Updated November 11, 2020:

How to Offer a Lease to Own Plan to a Business Owner

Your strategy for acquiring a business without buying it outright can result in affordable terms, but you need to structure your offer carefully. Your success depends upon the goodwill of the current owner who needs to not only agree but also assist with the transition.

Your first written contact with a business owner whose business you wish to acquire should be a letter of intent. In this letter, you explain your plan to purchase their business and how the lease is intended to work regarding your desire to purchase the business assets. It should also include a timeline for your plan showing how you will finance the purchase later on.

The letter of intent should be accompanied by a good-faith deposit calculated according to the business' value. The deposit is intended to be fully refundable if the business owner refuses your offer. This letter is not a binding contract but is a written document in which details are established, including a period of time during which you will research the business.

This research should be started as soon as the seller signs the letter of intent. Based on your research, you will be able to create a binding agreement with a purchase price. You need to consider the business' current value, its position within the market, its potential for future growth, and other factors.

In your letter of intent, you should include a provision stating that when the due diligence or research deadline comes, you will either sign a binding contract or terminate the deal.

Writing the Option to Purchase Contract

An option to purchase contract should be written carefully and must not violate any laws governing fraud. If it does not adhere to these principles, it might not be upheld in court should be challenged. Such a contract must be in writing; a verbal agreement will not suffice.

This contract needs to identify exactly what it is intended to be: an option to purchase business assets or the business' real estate. All basic terms must be fully laid out, and both parties must sign it. It's best to hire an attorney during this process to make sure there are no mistakes that could cost you money in the future.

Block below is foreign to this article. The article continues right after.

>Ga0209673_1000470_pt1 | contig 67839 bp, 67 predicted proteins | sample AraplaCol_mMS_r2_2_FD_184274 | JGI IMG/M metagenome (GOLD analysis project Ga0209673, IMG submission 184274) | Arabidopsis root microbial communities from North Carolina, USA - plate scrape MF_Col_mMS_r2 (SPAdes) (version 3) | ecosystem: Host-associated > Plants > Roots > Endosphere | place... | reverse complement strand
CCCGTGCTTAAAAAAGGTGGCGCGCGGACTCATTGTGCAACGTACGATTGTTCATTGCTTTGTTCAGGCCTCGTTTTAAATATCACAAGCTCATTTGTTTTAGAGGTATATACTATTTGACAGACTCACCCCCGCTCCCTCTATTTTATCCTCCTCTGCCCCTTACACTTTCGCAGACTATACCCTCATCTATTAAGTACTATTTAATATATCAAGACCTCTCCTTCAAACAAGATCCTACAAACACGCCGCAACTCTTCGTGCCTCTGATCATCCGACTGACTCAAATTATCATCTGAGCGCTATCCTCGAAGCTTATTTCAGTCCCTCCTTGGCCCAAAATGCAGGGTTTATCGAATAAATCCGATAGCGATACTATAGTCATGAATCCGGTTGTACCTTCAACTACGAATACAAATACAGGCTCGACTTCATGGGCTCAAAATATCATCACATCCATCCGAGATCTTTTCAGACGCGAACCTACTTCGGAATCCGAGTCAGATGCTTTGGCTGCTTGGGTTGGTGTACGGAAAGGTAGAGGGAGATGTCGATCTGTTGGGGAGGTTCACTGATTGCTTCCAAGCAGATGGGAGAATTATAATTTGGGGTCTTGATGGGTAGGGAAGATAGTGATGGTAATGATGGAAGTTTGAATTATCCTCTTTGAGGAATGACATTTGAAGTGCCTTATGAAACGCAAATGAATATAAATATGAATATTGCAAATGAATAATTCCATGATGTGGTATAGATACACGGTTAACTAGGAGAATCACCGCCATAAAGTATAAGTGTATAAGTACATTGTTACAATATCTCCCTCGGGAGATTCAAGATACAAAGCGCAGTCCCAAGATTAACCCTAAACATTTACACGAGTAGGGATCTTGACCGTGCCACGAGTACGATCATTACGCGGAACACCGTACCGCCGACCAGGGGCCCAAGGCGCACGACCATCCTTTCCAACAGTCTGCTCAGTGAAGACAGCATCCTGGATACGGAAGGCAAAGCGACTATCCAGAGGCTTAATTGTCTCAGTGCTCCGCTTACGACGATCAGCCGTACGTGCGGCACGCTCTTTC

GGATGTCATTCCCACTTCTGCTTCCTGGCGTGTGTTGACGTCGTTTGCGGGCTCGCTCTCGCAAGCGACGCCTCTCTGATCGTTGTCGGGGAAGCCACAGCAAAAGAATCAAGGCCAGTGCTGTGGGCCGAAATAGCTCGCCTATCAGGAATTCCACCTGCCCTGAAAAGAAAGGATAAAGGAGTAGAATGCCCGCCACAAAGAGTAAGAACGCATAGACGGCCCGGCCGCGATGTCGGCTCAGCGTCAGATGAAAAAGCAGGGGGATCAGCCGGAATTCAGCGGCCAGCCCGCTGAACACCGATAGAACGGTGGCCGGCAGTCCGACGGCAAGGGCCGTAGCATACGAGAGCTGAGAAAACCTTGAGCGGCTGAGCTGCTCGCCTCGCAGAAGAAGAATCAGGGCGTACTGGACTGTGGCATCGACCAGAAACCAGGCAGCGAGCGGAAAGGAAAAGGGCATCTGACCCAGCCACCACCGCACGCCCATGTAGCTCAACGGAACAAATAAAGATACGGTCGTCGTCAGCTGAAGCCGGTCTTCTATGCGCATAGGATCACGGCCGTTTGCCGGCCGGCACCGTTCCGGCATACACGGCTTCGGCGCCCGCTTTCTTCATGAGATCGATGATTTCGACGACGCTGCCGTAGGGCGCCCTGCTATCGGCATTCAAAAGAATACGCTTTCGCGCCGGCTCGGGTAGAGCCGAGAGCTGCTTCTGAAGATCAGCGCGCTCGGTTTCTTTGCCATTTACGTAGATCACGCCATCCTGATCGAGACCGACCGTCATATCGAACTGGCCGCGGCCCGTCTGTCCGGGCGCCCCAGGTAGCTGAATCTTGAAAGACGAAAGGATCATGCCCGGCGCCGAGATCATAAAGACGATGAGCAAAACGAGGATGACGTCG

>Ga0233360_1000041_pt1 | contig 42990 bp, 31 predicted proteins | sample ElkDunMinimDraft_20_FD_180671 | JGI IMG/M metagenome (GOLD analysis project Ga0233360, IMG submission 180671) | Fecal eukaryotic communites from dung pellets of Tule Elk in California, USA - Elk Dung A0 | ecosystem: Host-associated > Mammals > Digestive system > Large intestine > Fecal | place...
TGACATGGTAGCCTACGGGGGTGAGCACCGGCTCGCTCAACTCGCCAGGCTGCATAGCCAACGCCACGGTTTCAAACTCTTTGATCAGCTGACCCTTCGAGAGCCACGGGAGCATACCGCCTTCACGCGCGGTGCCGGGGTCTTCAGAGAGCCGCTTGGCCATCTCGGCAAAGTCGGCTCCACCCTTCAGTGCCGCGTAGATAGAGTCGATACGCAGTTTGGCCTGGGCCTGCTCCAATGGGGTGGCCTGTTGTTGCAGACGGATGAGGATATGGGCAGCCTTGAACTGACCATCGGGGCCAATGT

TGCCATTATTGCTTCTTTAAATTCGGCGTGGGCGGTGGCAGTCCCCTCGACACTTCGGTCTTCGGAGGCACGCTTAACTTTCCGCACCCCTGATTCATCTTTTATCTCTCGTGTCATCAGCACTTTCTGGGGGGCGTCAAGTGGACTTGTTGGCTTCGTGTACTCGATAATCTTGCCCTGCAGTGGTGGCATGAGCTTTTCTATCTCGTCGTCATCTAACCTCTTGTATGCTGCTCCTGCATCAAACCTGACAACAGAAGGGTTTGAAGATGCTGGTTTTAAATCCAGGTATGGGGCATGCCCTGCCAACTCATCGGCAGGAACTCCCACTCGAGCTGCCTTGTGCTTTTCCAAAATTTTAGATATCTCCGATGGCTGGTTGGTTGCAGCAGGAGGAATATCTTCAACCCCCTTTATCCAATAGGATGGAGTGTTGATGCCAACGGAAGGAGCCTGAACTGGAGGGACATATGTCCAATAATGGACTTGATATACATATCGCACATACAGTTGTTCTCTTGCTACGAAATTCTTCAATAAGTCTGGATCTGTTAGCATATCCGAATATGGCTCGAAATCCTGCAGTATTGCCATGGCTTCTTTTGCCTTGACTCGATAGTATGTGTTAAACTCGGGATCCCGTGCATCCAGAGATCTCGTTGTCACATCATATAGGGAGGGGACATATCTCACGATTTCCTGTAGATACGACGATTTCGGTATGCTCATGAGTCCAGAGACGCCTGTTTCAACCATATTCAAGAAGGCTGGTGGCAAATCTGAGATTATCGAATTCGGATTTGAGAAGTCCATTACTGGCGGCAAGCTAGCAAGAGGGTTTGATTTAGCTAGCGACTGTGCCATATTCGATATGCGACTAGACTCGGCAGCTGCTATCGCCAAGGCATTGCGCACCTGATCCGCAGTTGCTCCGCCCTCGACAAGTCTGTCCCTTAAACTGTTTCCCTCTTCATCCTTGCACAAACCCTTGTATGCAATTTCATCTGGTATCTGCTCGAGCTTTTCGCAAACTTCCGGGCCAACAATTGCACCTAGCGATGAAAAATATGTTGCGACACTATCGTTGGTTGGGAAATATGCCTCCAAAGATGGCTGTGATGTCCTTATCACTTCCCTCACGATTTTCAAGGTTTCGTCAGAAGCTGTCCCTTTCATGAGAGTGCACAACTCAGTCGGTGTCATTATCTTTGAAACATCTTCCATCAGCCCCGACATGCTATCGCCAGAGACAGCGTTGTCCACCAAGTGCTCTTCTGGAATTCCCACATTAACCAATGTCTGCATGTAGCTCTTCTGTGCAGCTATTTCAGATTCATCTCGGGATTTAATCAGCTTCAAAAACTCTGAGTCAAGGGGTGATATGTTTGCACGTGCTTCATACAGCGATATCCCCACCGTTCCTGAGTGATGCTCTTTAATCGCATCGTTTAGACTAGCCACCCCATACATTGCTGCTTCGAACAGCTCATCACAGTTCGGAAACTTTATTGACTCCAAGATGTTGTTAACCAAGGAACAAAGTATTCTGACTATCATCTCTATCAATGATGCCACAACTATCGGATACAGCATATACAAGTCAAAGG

Negotiating with the Seller

Unless the business owner agrees to the contract as originally written, you will need to negotiate the terms. After you present your contract for purchase, lease, and option to purchase to the business owner, they must either accept your proposal, reject it, or make a counteroffer.

The offer spelled out in the contract should be the same as the one given in your letter of intent. If there are major changes made, you will need to explain them thoroughly and provide justification for those changes. This explanation will likely involve documentation that outlines information you discovered during your due diligence research. Hiring a CPA to assist with these alterations is helpful.

Suggestions for Success

The following tips should help the drafting and negotiation process go more smoothly:

  • The option to purchase agreement should include a detailed description about everything involved in the purchase and all payment information for the terms of the lease. This could be a monthly payment or a percentage of sales. It should also include any additional terms that are relevant to the agreement such as extensions, penalties, and deadlines.
  • Keep in mind that the business owner might not be willing to share financial information about the business until they sign the letter of intent.
  • When determining the value of the business' inventory, make sure to consider expiration dates or any other conditions that cause items to lose value.
  • As part of your lease to own agreement, you may wish to include consulting services to aid in the transition.
  • Since these agreements can get complicated, it's best to hire an attorney to look over all documents before signing.

If you need more information or help with a lease to own business, you can post your legal need on UpCounsel's marketplace. UpCounsel accepts only the top 5 percent of lawyers to its site. Lawyers on UpCounsel come from law schools such as Harvard Law and Yale Law and average 14 years of legal experience, including work with or on behalf of companies like Google, Menlo Ventures, and Airbnb.